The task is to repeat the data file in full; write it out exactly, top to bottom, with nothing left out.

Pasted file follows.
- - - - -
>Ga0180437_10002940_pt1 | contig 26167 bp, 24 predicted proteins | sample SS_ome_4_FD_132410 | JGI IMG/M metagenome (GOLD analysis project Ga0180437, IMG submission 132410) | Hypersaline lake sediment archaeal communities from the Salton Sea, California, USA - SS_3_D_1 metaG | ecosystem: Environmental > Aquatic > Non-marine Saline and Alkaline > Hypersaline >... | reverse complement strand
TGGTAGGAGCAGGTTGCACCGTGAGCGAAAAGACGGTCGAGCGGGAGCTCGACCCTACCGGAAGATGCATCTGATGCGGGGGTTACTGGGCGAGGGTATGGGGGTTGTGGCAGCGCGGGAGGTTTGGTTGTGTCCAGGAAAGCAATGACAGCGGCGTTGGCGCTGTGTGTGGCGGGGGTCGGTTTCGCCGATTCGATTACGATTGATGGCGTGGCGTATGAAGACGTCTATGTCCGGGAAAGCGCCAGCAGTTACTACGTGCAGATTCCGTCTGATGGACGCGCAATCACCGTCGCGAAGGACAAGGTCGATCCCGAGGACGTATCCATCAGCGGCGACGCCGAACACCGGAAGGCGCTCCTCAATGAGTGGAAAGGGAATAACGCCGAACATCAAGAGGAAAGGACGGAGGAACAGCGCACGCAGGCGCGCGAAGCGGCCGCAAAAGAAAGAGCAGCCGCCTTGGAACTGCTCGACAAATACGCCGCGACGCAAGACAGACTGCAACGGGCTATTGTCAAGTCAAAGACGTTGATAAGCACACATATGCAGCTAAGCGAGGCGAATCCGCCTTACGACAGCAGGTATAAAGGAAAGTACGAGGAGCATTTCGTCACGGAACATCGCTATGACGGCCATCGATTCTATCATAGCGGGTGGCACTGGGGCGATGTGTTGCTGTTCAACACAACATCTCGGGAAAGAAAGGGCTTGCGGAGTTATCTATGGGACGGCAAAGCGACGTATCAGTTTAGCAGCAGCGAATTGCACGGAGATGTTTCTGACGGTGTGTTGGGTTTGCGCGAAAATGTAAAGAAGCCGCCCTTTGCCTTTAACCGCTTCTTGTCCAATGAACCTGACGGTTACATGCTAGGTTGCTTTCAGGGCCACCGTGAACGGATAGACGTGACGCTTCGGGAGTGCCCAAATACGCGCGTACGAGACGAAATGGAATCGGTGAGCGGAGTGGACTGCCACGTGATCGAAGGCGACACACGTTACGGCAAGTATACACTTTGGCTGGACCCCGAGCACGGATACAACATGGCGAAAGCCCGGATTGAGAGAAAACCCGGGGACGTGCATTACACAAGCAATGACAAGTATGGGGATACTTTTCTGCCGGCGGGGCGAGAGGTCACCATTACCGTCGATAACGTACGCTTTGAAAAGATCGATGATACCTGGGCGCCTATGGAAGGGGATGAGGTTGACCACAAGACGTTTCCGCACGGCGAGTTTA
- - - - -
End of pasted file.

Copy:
>Ga0180437_10002940_pt1 | contig 26167 bp, 24 predicted proteins | sample SS_ome_4_FD_132410 | JGI IMG/M metagenome (GOLD analysis project Ga0180437, IMG submission 132410) | Hypersaline lake sediment archaeal communities from the Salton Sea, California, USA - SS_3_D_1 metaG | ecosystem: Environmental > Aquatic > Non-marine Saline and Alkaline > Hypersaline >... | reverse complement strand
TGGTAGGAGCAGGTTGCACCGTGAGCGAAAAGACGGTCGAGCGGGAGCTCGACCCTACCGGAAGATGCATCTGATGCGGGGGTTACTGGGCGAGGGTATGGGGGTTGTGGCAGCGCGGGAGGTTTGGTTGTGTCCAGGAAAGCAATGACAGCGGCGTTGGCGCTGTGTGTGGCGGGGGTCGGTTTCGCCGATTCGATTACGATTGATGGCGTGGCGTATGAAGACGTCTATGTCCGGGAAAGCGCCAGCAGTTACTACGTGCAGATTCCGTCTGATGGACGCGCAATCACCGTCGCGAAGGACAAGGTCGATCCCGAGGACGTATCCATCAGCGGCGACGCCGAACACCGGAAGGCGCTCCTCAATGAGTGGAAAGGGAATAACGCCGAACATCAAGAGGAAAGGACGGAGGAACAGCGCACGCAGGCGCGCGAAGCGGCCGCAAAAGAAAGAGCAGCCGCCTTGGAACTGCTCGACAAATACGCCGCGACGCAAGACAGACTGCAACGGGCTATTGTCAAGTCAAAGACGTTGATAAGCACACATATGCAGCTAAGCGAGGCGAATCCGCCTTACGACAGCAGGTATAAAGGAAAGTACGAGGAGCATTTCGTCACGGAACATCGCTATGACGGCCATCGATTCTATCATAGCGGGTGGCACTGGGGCGATGTGTTGCTGTTCAACACAACATCTCGGGAAAGAAAGGGCTTGCGGAGTTATCTATGGGACGGCAAAGCGACGTATCAGTTTAGCAGCAGCGAATTGCACGGAGATGTTTCTGACGGTGTGTTGGGTTTGCGCGAAAATGTAAAGAAGCCGCCCTTTGCCTTTAACCGCTTCTTGTCCAATGAACCTGACGGTTACATGCTAGGTTGCTTTCAGGGCCACCGTGAACGGATAGACGTGACGCTTCGGGAGTGCCCAAATACGCGCGTACGAGACGAAATGGAATCGGTGAGCGGAGTGGACTGCCACGTGATCGAAGGCGACACACGTTACGGCAAGTATACACTTTGGCTGGACCCCGAGCACGGATACAACATGGCGAAAGCCCGGATTGAGAGAAAACCCGGGGACGTGCATTACACAAGCAATGACAAGTATGGGGATACTTTTCTGCCGGCGGGGCGAGAGGTCACCATTACCGTCGATAACGTACGCTTTGAAAAGATCGATGATACCTGGGCGCCTATGGAAGGGGATGAGGTTGACCACAAGACGTTTCCGCACGGCGAGTTTA